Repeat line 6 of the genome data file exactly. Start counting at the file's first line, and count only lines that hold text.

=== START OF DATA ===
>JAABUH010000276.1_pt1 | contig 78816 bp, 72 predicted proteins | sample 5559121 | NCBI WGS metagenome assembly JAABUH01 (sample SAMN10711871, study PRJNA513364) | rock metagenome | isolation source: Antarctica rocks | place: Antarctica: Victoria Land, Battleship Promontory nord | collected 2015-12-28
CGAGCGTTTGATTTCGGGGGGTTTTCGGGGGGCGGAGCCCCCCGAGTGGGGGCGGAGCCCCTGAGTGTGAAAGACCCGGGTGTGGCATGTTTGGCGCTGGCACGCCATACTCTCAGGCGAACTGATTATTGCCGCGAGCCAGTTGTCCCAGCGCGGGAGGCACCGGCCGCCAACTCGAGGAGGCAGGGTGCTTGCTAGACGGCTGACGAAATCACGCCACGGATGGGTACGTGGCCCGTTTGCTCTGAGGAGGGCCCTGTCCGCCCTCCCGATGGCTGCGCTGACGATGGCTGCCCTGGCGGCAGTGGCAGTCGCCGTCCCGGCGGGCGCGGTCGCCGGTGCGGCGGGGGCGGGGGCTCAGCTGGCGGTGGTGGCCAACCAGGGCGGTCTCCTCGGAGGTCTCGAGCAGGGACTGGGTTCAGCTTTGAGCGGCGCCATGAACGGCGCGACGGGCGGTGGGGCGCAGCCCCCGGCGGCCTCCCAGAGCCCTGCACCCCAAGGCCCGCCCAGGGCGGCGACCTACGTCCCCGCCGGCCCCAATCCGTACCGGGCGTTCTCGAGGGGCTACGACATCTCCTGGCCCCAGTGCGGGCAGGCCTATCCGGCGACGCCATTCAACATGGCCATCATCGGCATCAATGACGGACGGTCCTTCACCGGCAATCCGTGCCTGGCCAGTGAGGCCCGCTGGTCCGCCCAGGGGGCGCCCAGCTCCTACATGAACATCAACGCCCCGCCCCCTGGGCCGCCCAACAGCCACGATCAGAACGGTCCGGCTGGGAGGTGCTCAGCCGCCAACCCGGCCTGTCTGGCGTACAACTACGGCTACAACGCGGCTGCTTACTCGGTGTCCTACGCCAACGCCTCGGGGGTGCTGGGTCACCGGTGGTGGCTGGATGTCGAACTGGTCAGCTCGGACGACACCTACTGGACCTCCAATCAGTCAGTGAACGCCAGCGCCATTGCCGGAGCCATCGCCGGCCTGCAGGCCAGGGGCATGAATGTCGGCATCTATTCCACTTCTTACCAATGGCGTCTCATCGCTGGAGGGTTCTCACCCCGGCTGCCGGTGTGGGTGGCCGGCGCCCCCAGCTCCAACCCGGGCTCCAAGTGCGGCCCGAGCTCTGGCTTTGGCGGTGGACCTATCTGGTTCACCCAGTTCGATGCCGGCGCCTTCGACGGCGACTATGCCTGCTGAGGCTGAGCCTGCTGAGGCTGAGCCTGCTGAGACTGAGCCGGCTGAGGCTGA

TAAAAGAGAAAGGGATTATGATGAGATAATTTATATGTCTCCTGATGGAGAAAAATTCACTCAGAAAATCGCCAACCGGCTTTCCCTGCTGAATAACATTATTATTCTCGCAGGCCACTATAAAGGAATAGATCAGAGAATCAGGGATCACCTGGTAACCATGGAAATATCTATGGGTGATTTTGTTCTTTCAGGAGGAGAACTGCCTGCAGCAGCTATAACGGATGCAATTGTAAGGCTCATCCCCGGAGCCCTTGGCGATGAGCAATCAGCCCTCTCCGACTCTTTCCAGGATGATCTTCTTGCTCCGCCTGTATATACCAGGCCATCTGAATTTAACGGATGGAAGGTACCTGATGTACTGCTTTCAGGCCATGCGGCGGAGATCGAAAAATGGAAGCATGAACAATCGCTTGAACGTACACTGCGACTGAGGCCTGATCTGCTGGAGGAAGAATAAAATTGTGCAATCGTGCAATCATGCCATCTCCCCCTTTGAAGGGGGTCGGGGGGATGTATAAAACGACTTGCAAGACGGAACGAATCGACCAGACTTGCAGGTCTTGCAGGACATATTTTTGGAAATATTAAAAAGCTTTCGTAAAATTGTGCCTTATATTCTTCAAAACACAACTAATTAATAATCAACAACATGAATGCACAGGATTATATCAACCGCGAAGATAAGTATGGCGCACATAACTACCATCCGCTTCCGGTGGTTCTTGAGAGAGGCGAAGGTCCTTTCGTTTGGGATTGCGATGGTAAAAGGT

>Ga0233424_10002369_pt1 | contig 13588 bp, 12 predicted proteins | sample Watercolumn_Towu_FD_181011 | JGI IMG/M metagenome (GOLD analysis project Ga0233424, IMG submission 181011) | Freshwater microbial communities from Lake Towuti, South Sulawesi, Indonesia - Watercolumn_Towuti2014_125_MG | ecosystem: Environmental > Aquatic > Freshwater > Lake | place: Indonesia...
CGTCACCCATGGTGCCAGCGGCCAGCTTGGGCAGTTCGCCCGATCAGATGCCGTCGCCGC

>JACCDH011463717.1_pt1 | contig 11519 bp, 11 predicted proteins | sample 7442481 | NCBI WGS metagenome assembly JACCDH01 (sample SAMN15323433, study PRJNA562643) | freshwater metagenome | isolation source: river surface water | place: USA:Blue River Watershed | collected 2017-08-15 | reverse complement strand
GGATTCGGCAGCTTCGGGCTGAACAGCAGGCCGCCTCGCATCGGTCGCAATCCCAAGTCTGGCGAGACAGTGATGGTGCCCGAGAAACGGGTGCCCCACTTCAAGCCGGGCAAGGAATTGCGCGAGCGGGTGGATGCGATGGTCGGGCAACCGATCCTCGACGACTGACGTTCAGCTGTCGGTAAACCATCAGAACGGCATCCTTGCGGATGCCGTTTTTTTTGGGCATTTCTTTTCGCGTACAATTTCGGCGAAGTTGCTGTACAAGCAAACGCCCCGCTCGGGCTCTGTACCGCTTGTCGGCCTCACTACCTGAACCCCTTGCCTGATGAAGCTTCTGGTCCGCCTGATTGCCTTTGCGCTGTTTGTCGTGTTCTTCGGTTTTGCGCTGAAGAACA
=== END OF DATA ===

>JACCDH011463717.1_pt1 | contig 11519 bp, 11 predicted proteins | sample 7442481 | NCBI WGS metagenome assembly JACCDH01 (sample SAMN15323433, study PRJNA562643) | freshwater metagenome | isolation source: river surface water | place: USA:Blue River Watershed | collected 2017-08-15 | reverse complement strand